By Jason Nicholls, AccuWeather senior meteorologist

The rare triple La Nina is waning with a weak central Pacific La Nina signature to the sea-surface temperatures expected in March. The atmosphere is still lagging behind the changing sea-surface temperatures in the equatorial Pacific, so we are expecting a La Nina-like atmospheric pattern early in the spring followed by neutral ENSO conditions mid- to late spring. El Nino conditions can develop late in the year, but neutral conditions should prevail much of the spring. Here is a look at forecast sea-surface temperatures.

Courtesy APEC Climate Center and WMO


Before looking at the forecast, here is what our analog years show.

Now to look at specific regions.


Heat will remain a concern across the crop areas of Rio Grande Do Sul in March and perhaps April where heat and dryness have been a problem during the summer. Drought conditions will continue in the area as well early in the season, but rain prospects can improve later in the season as La Nina atmospheric conditions wane. Dryness can also be a concern across portions of Santa Catarina early in the season with the risk for some heat, then precipitation can average near to below historical averages late in the season. The remainder of Brazil will have precipitation at least near historical averages, but the Amazon basin and northeast Brazil can be wetter than historical averages. An early frost or freeze appears unlikely in southern Brazil.

Temperatures across central and northern Brazil will be near to slightly above historical averages, but lower in far north-central Brazil. Far northwest and north-central Brazil can start autumn on a dry note but is expected to turn wetter late in the season as sea-surface temperatures off Ecuador should gradually rise as La Nina fades.

Argentina, Uruguay and Paraguay:

Northern Argentina and Uruguay into Paraguay will continue to have heat and dryness concerns early into midautumn, but it looks like rain prospects can improve late in the season as the La Nina-like atmosphere finally spins down in response to the changing SST anomalies in the equatorial Pacific. A quicker spin down of La Nina could mean better rain prospects returning in April.

Central Argentina is expected to be drier than historical averages in March with some bouts of heat, then more seasonal across these areas in April and May. Dryness problems can linger into April with rainfall expected to be near historical averages in May.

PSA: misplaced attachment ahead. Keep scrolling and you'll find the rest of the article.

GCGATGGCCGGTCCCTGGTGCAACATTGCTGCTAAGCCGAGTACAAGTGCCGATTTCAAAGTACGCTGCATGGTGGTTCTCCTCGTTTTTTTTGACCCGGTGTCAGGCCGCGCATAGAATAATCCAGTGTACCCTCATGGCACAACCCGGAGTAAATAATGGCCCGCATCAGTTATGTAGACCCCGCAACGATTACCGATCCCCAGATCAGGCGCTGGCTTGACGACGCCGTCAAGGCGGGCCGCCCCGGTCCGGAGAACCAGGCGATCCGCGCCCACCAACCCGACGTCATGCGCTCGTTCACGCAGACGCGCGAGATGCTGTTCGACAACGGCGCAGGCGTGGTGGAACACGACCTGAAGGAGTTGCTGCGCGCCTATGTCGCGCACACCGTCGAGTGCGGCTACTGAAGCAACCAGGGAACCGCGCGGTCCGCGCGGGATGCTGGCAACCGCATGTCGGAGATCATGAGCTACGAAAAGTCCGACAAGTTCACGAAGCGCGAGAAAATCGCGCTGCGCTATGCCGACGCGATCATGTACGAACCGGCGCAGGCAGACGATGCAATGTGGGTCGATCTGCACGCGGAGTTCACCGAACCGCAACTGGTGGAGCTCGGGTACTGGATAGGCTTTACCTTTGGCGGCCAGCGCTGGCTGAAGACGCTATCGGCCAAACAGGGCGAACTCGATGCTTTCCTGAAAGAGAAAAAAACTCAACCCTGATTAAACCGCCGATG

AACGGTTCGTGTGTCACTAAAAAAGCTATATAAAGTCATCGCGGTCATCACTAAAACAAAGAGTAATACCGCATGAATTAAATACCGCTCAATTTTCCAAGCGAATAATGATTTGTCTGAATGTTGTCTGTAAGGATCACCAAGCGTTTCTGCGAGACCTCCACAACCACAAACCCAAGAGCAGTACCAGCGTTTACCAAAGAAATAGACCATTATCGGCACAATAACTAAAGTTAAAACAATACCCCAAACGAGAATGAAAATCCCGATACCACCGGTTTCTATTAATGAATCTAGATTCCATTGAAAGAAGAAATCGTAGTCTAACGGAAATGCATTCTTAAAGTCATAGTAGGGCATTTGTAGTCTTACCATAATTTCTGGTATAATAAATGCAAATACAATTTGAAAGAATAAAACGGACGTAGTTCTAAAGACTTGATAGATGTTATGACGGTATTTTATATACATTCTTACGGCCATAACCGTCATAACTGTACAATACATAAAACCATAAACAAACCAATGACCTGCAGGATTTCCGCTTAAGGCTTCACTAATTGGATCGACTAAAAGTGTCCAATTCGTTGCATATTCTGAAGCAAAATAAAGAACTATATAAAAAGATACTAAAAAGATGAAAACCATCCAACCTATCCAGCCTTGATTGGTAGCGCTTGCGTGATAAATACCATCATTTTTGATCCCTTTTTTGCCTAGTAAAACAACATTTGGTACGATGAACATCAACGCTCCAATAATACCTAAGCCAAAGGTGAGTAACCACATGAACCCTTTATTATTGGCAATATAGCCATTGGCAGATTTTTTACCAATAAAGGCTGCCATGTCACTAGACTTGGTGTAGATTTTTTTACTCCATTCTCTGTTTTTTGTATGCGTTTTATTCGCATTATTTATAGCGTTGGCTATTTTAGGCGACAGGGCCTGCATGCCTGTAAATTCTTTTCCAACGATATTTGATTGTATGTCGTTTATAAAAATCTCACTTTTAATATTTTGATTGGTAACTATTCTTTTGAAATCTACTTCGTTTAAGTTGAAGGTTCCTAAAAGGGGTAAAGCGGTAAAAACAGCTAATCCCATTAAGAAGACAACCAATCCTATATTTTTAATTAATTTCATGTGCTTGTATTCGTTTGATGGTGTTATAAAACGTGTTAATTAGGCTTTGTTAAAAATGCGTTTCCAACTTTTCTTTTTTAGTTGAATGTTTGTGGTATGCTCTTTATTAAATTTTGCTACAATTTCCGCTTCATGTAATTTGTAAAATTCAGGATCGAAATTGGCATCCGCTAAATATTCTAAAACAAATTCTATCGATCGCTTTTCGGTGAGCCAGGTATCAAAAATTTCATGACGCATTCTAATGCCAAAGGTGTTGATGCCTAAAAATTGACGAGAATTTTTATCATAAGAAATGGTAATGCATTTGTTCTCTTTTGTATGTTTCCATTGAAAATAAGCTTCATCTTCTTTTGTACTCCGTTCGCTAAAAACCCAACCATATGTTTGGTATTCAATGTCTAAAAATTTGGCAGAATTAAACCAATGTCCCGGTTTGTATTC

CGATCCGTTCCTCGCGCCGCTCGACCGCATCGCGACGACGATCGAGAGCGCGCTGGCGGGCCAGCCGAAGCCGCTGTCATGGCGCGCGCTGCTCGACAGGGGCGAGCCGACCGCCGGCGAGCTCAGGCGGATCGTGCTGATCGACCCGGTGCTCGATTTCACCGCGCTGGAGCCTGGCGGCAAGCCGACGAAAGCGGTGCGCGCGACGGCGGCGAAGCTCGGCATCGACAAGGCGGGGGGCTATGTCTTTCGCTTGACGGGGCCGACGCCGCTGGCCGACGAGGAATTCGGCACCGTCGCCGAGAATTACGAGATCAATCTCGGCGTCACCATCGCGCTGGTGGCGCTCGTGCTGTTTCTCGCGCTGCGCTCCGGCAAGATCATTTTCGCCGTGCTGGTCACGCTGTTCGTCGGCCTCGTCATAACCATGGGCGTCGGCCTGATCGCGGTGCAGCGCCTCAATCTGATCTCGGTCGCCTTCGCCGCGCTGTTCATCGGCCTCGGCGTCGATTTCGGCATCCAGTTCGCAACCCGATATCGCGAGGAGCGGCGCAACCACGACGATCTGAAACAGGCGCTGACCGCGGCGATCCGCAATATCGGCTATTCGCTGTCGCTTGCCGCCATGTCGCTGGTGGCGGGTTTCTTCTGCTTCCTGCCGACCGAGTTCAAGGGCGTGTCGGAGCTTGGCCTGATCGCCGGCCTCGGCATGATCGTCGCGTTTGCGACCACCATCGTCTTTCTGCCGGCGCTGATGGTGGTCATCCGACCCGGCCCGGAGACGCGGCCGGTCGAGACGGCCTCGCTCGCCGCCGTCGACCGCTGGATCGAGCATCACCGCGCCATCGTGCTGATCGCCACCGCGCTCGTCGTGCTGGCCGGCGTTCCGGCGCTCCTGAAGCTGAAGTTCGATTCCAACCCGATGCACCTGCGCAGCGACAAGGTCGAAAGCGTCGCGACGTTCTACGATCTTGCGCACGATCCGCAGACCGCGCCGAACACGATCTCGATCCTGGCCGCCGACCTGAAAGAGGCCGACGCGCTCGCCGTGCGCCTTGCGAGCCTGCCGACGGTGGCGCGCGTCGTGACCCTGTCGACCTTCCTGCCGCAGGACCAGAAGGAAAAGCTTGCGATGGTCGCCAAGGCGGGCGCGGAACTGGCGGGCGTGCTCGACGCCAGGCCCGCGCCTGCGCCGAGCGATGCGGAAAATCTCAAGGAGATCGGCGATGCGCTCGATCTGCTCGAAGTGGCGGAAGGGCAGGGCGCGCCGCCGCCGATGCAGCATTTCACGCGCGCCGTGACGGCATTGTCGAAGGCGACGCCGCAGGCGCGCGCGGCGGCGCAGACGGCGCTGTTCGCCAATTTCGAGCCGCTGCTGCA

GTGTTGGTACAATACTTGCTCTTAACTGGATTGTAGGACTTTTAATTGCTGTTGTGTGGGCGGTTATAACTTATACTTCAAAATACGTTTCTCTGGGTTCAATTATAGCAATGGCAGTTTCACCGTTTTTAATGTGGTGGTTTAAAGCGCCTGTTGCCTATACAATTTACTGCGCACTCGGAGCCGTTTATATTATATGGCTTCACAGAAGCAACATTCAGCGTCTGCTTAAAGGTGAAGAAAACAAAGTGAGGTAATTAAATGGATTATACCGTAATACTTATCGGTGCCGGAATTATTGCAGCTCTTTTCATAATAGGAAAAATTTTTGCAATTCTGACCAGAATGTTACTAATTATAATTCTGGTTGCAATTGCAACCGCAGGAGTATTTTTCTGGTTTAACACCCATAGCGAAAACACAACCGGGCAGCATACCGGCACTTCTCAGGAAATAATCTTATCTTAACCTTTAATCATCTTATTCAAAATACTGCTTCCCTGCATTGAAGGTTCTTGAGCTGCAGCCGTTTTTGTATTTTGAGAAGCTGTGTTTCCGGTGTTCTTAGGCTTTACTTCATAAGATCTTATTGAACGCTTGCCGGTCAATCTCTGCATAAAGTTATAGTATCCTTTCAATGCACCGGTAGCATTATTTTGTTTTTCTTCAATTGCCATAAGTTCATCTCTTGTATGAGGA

Southern Argentina should have temperatures near to slightly below historical averages with precipitation mostly near historical averages.

There is a low risk for an early frost and freeze in these areas with a better chance for a late freeze, but there is a risk for early snowfall in far southern Brazil.


Much of central and northern Chile, including the wildfire areas, will be warmer and drier than historical averages with heat waves likely through at least April. This will result in worsening drought and a high wildfire threat continuing in these areas through much of the season. Warming of sea-surface temperatures off northern Chile may result in the chance for rainfall late in the season.

Temperatures can be closer to long-term averages in southern Chile with some spells of cold possible mid- to late season. Precipitation will be near to above historical averages in the area with early snow possible, especially over the southern Andes.

Ecuador, Colombia, Peru and Bolivia:

Rather dry across these areas to start autumn with rainfall expected to be near to above long-term averages during mid- to late autumn. Quicker warming of sea-surface temperatures off the coasts of Ecuador and Peru may help ensure a faster start to the wet season. However, northern and eastern Colombia is expected to average drier than historical averages. Temperatures should average near to above historical averages for the season, but the warmest weather with respect to averages is expected early in the season.

Venezuela to French Guiana:

Rather cool early in the season across this area, then temperatures should rise above historical averages in April and May. There is a chance this area could turn out warmer than forecast, especially with a quicker return of warmth.

ENSO trending neutral to perhaps weakly positive (El Nino) should result in rainfall below long-term averages for the season. However, French Guiana and Suriname could end the period on a wetter note.